In Female’s November issue, we highlighted Rachael Cheong as a young designer to look out for. The 24-year-old, an alum of the Royal Academy of Art in The Hague, first caught our eye with her feminine yet bizarre designs for her label in the making, Closet Children (@closetchildren). Think intricately pleated lace-trimmed gingham dresses paired with latex bonnets and 3D-printed masks.
Talking to Cheong about her creative process, it’s also clear that she approaches design with a thorough, well-researched mentality. As she puts it, “designers have to ground their work in history, sociology and culture.” And well, in our opinion, the best designers do tend to be the ones armed with fastidious research (among other factors) and the knack transform that into something new.
Here, we speak to Cheong on what informs her designs, why research is so important for a creative, and why looking at the work of other designers isn’t taboo for her.
What and who would you say have been your biggest influences so far?
“My influences are rather conceptual. Dark themes have always been an underlying tone in my work. I love [Japanese] manga artist Junji Ito for bringing horror into everyday life. The whole concept of his work, [horror manga series] Uzumaki was genius because it started from the idea of a spiral — which then saw a whole town become obsessed with spirals. Anime in general is a huge influence. I grew up watching it and to me it’s an art form that explores fantasy in a way that no other medium can.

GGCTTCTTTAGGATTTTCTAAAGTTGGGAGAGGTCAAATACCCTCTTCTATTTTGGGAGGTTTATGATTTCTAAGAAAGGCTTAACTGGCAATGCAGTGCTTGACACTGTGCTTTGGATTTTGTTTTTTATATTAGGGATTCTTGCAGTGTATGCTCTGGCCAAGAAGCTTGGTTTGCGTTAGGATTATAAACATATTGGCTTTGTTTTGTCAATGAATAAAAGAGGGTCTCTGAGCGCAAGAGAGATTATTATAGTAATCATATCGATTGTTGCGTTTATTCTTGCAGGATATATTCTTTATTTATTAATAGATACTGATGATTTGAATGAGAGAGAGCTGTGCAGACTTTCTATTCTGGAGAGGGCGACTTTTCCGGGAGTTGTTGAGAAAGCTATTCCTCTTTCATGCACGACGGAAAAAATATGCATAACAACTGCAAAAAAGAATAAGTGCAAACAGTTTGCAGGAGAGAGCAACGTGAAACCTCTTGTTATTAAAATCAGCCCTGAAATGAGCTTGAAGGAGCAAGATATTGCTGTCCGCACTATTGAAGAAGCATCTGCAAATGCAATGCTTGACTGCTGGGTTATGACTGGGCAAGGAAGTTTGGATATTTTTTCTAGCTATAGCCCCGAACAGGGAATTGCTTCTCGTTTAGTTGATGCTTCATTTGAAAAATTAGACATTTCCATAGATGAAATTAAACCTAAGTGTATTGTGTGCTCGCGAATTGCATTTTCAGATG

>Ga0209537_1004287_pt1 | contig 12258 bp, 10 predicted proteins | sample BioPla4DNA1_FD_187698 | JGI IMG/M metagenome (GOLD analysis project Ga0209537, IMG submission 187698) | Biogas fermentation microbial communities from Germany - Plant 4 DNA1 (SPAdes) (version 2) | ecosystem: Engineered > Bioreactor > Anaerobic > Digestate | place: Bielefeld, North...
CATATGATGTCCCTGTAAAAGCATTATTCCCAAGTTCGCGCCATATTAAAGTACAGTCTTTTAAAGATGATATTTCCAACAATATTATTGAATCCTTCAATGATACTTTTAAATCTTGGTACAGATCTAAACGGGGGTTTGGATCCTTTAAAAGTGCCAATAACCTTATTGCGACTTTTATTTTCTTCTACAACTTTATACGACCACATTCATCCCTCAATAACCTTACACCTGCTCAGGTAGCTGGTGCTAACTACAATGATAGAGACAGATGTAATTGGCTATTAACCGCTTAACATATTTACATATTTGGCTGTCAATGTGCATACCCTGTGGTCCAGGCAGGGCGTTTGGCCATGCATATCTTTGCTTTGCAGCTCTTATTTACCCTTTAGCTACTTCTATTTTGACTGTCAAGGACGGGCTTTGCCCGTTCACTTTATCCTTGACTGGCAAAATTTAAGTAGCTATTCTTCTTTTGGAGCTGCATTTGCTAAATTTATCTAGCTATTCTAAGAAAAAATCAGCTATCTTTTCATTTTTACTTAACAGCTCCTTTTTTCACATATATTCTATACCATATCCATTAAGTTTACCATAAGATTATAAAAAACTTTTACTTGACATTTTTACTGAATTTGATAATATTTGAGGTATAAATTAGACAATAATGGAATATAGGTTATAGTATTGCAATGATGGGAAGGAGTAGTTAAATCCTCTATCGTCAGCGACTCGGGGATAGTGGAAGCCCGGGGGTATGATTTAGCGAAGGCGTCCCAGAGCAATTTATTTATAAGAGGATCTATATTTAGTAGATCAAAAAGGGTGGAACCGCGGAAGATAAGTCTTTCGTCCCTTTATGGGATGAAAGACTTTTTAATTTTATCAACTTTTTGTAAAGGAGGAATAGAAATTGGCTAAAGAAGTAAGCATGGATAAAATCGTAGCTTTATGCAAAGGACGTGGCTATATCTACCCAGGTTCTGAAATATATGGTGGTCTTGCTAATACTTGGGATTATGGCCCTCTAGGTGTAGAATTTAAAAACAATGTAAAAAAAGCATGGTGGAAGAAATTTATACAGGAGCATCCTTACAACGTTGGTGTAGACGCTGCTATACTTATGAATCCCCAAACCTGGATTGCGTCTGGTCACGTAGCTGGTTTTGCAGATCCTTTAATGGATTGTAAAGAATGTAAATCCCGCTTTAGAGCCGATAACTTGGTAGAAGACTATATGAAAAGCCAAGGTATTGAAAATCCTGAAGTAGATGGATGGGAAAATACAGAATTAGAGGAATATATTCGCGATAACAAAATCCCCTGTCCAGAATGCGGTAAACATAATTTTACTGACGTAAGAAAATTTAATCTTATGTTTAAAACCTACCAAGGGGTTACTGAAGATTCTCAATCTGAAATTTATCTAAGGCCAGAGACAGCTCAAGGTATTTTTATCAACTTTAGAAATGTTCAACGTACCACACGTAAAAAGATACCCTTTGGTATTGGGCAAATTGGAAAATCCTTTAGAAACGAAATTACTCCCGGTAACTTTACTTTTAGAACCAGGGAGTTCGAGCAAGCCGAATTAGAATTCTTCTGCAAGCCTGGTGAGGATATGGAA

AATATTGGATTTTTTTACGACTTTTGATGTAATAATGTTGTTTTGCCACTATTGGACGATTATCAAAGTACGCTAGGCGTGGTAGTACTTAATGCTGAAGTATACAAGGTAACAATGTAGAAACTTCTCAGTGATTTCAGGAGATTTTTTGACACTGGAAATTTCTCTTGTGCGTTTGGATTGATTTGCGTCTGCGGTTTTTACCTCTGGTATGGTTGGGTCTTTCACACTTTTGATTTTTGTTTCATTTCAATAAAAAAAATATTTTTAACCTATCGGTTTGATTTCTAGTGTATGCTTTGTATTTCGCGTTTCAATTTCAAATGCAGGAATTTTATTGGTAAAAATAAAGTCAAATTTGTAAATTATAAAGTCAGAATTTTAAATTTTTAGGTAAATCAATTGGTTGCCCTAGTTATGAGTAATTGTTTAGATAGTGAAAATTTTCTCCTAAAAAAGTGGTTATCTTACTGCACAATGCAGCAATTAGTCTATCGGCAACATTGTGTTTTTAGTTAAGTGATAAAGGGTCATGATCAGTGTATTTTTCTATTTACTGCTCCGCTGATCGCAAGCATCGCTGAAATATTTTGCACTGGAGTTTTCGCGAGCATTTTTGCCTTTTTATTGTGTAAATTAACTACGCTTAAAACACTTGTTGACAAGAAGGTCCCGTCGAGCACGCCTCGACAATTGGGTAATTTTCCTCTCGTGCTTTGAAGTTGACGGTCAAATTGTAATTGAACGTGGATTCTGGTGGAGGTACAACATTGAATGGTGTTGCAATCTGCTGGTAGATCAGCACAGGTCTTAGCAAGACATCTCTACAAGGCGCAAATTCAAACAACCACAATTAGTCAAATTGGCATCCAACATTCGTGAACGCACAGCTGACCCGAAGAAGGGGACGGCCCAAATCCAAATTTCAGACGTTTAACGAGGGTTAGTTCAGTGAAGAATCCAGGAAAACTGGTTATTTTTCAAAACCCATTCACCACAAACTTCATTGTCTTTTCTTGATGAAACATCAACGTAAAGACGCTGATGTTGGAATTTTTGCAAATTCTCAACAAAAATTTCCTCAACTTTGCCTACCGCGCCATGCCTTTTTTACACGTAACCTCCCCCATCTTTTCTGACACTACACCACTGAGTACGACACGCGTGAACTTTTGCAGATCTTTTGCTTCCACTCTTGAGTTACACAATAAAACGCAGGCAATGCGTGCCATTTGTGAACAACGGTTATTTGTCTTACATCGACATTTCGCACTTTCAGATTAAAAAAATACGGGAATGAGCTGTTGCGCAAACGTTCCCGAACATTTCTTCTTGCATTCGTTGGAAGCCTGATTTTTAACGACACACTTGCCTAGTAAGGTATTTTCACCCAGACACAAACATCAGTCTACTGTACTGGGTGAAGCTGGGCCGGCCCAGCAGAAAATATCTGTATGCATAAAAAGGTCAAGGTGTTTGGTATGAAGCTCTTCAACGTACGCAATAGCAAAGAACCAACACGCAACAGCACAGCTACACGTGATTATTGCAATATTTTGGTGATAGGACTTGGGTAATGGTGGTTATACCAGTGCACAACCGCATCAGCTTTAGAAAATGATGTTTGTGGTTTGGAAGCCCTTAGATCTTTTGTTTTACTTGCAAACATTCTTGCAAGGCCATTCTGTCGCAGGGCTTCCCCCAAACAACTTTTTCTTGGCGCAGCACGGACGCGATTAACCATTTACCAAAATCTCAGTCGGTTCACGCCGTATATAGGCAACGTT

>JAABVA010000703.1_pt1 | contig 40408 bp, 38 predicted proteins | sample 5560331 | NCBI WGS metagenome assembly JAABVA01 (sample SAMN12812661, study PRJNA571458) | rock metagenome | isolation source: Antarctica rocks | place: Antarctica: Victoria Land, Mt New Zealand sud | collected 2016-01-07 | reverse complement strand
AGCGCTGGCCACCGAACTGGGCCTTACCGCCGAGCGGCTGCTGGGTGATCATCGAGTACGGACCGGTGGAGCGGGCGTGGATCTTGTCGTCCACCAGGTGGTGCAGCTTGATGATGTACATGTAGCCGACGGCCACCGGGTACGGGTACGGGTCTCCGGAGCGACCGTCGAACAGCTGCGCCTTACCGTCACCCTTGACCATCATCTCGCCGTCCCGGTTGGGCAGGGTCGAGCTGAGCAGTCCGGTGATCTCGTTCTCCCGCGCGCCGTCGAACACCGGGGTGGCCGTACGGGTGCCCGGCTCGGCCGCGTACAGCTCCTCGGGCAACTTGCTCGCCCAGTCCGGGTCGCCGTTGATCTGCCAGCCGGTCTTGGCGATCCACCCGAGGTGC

With fashion, capturing the right atmosphere, creating a whole fantasy world like in an anime is a challenge. And it’s a challenge I’m always willing to take up. For example, what makes Japanese street style so legendary is that they know how to capture an atmosphere — from the false eyelashes down to the last frill on their dress. It’s pure dedication. Another influence, which I’ve always been fascinated by but only recently dove into, would be the communities and aesthetics of fetishism and kink. I love looking at latex sissy dresses and PVC adult baby bonnets. It very much captures the idea of perverse innocence.”
Why did you pick the Royal Academy of Art in The Hague over more obvious choices such as Central Saint Martins or London College of Fashion?
“Someone wise once told me that it’s not the school you graduate from, it’s the work you end up making. I know both schools in London have that credible reputation especially when it comes to scoring internships and jobs. However, the downside is that not everyone gets the same amount of attention in the end. What I liked about the Royal Academy were the smaller classes that get even smaller as you move on up the years. I graduated with three other classmates and we started with 22 in the first year! We definitely get more attention from the teachers and press at the fashion show. The whole school itself is cosy and the community is great!
I also really liked the programme of the department. It follows the same curriculum as the Royal Academy in Antwerp. Our teachers also teach at the Antwerp school or have graduated from there themselves and are still practicing designers/artists in the industry. I was taught fashion drawing by one of the Antwerp Six, Marina Yee. In the second year you do a historical costume replica and in the third year an ethnic costume replica — what’s great about this is that you really learn about the right forms and proportions, and to get things down to the details like [creating an] atmosphere with fabrics, textile techniques, hair and makeup, the right models and music. More importantly, you do a great deal of research about the costumes and in the second semester you use it as inspiration for a collection. Designers have to ground their work in history, sociology and culture. It cannot exist in a vacuum.”